Welcome to The Morning After, where I share with you what I’ve seen over the past week either in film or television. On the film side, if I have written a full length review already, I will post a link to that review. Otherwise, I’ll give a brief snippet of my thoughts on the film with a full review to follow at some point later. For television shows, seasons and what not, I’ll post individual comments here about each of them as I see fit.
So, here is what I watched this past week:
Everyone loves a good romantic comedy or a good romantic drama, but major motion pictures are so focused on keeping their films entertaining for the length of the film that they stuff them full of extraneous material, challenges, threats, recriminations until love is fully realized by film’s end. It creates a roller coaster that keeps the audience engaged without getting too deep. Before Sunrise has no ups-and-downs, just a simple, straight-forward love story about two strangers meeting on a train who fall in love over the course of an evening in Vienna.
My first exposure to Richard Linklater was the awful Waking Life, a film that had more benefactors than detractors. I was in the minority, but it soured me on possibly catching up with what many called a great film. Before Sunrise is one of the great all-talking films, there are few moments where dialogue isn’t a part of the encounter and Linklater goes through a vast swath of topics as his two leads, played by Ethan Hawke and Julie Delpy, slowly come to the realization that they are, in fact, in love.
Hawke and Delpy have natural charisma together, creating a soothing exploration of romantic nurturing. These are fractured people who haven’t had perfect lives, but aren’t so destroyed by their pasts that they fail to be able to enjoy each other’s company. As they encounter a handful of colorful characters, the two develop feelings that may have been established from the first time they met, she escaping a bickering German couple and he enjoying the last of his Eurorail pass before hopping on a plane the next morning back to the United States. If you don’t mind long, natural conversations about life, belief, faith and of course love, it might be a challenge to get through. There’s no action, no drama, no tension, just two people falling in love with the audience as a welcome eavesdropper.
It would be too easy to call Peyton Place dated. The film may take place before World War II and has the look and feel of a film of that era, but beneath its dated veneer is a pulsating drama that has resonance 56 years after the film was made.
One of the chief influences of the Primetime Serial (shows like Dallas, Dynasty, Knots Landing), Peyton Place takes place in a small Massachusetts town where secrets, gossip and love are submerged beneath the darker elements of human nature. The film begins innocently enough as the senior class presents a special gift to a longtime teacher (Mildred Dunnock) whom they are certain will be named the school’s new principal. Instead, the school board chooses the much younger Michael Rossi (Lee Philips). The school’s students are key players in the film, including Allison MacKenzie (Diane Varsi), the daughter of a widowed dressmaker (Lana Turner); Selena Cross (Hope Lange), daughter of the MacKenzie’s maid (Betty Field) whose drunken and abusive husband (Arthur Kennedy) has already driven off one child and now is turning his abuse to Selena; a sheltered boy (Russ Tamblyn) more interested in books as a way to escape his dreary life; and a slew of other central figures that flesh out the compelling town.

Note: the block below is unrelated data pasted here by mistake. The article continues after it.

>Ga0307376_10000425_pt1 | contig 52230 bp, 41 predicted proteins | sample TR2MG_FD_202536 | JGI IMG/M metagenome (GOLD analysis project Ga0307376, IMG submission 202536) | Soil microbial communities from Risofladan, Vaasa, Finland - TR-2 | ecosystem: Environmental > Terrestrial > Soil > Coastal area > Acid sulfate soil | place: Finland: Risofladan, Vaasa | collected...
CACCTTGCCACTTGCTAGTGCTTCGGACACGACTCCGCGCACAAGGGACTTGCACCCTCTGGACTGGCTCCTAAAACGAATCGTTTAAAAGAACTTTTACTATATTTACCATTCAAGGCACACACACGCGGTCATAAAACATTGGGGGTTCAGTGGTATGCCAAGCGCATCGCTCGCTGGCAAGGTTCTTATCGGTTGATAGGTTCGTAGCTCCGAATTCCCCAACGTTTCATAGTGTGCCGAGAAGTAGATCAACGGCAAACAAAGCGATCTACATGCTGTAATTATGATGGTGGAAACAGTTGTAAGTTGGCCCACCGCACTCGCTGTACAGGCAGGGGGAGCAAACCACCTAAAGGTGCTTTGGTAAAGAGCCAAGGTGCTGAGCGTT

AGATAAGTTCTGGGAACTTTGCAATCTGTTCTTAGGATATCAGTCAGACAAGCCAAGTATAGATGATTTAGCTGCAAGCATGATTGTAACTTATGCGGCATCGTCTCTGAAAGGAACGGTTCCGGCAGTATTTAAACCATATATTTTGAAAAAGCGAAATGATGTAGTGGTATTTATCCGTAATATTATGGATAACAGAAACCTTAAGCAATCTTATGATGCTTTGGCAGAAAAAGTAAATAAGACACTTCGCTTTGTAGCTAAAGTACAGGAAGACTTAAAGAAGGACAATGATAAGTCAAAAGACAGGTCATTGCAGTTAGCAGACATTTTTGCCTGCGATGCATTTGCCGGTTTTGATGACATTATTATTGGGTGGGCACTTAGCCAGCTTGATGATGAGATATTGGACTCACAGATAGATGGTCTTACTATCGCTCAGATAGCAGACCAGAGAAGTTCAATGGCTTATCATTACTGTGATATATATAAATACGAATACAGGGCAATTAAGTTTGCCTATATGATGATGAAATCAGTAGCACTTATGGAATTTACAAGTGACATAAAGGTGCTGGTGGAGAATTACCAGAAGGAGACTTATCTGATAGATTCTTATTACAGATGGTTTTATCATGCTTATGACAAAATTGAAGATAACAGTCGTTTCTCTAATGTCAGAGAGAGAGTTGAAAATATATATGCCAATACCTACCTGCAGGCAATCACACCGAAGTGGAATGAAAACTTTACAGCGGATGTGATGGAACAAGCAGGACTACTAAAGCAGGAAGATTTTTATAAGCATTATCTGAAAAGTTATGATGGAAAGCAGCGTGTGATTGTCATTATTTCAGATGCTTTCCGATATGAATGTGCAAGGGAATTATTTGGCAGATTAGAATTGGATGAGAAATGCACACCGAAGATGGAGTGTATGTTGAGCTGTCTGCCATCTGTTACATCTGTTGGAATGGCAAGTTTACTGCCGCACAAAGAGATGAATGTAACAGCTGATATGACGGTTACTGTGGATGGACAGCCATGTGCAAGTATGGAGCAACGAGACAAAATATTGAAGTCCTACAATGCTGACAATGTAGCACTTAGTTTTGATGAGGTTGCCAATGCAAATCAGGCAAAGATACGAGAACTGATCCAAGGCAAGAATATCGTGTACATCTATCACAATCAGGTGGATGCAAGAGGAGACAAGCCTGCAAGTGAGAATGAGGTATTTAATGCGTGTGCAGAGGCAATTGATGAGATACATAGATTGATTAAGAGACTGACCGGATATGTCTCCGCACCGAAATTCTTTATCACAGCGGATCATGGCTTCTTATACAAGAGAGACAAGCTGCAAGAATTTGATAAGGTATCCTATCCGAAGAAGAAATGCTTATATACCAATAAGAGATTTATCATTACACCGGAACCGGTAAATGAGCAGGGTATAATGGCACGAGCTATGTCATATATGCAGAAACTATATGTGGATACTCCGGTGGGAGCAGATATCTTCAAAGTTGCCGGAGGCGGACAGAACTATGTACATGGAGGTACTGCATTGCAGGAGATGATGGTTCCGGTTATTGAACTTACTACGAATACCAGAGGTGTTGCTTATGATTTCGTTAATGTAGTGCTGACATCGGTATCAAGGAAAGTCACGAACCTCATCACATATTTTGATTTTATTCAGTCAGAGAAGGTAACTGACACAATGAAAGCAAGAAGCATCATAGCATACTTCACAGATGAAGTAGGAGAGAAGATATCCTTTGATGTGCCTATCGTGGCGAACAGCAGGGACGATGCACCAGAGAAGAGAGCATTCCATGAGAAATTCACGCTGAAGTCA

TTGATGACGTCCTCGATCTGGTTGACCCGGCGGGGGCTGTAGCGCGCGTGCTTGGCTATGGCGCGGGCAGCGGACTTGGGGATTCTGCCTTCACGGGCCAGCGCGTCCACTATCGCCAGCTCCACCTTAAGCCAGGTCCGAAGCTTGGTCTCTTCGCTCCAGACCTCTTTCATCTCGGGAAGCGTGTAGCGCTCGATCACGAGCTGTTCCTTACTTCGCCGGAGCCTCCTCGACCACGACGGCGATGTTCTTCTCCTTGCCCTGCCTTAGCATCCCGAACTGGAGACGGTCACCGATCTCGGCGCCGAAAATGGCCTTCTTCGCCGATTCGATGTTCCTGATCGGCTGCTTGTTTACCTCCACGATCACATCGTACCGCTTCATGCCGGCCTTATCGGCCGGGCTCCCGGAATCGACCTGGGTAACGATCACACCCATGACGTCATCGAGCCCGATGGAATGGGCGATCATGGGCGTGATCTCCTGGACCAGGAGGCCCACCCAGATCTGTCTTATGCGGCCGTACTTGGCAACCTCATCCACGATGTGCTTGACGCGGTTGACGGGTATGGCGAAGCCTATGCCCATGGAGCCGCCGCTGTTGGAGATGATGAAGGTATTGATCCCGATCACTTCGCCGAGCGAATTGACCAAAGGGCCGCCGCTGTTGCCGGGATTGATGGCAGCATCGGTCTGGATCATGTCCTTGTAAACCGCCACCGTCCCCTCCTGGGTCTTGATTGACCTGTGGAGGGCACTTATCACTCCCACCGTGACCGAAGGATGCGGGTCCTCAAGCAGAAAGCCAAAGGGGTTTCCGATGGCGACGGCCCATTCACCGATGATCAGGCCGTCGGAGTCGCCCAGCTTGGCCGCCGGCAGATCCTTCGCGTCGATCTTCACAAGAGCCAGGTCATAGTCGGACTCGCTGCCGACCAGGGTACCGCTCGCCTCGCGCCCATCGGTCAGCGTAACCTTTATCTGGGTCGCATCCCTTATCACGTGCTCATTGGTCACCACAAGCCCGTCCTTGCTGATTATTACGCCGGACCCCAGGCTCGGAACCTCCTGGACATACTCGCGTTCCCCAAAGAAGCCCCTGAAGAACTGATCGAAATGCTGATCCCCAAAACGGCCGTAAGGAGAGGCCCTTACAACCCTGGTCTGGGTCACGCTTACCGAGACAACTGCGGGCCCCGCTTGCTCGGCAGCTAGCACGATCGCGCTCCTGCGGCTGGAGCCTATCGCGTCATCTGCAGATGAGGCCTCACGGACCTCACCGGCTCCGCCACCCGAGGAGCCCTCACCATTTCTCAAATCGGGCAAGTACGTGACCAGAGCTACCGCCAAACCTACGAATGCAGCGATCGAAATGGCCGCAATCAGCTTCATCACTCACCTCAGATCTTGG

As you would expect from any melodrama, nothing is as it seems, forcing residents to shelter their secrets or have them blurted out, potentially ruining lives. These people, as rooted as they are in the past, face problems that aren’t so different from today. Going into many of these issues might ruin some of the more fascinating plot twists that emerge in the film, but if you are at all a fan of the primetime dramas of the 1980’s or even of soap operas, you’ll absolutely love what has to be considered one of its progenitors. Daytime serials had existed long before, but Peyton Place helped define a way of visualizing the stories that made the genre more mainstream than it might ever have been without it.
The performances are all fairly strong, though steeped in the over-acting tendencies of the genre. Special recognition go to young actresses Varsi and Lange who command their scenes, acting circles around their older counterparts. Kennedy is sufficiently sleazy and Turner does a fine job on her own. A special recognition to Lloyd Nolan whom I didn’t mention above. Nolan plays the conscientious doctor of the town who seems to be on of the few citizens with a level head on his shoulders. His is a grounding force that brings the entire picture together even if he isn’t around much.